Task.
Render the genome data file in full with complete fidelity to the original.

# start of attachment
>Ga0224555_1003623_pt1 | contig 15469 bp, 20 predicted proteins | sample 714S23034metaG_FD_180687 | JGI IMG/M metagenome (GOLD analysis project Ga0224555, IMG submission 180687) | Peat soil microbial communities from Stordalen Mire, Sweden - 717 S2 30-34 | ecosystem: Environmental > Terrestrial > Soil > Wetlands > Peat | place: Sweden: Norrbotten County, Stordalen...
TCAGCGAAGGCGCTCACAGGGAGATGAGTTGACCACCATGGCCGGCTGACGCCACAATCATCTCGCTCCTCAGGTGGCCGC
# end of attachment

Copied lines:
>Ga0224555_1003623_pt1 | contig 15469 bp, 20 predicted proteins | sample 714S23034metaG_FD_180687 | JGI IMG/M metagenome (GOLD analysis project Ga0224555, IMG submission 180687) | Peat soil microbial communities from Stordalen Mire, Sweden - 717 S2 30-34 | ecosystem: Environmental > Terrestrial > Soil > Wetlands > Peat | place: Sweden: Norrbotten County, Stordalen...
TCAGCGAAGGCGCTCACAGGGAGATGAGTTGACCACCATGGCCGGCTGACGCCACAATCATCTCGCTCCTCAGGTGGCCGC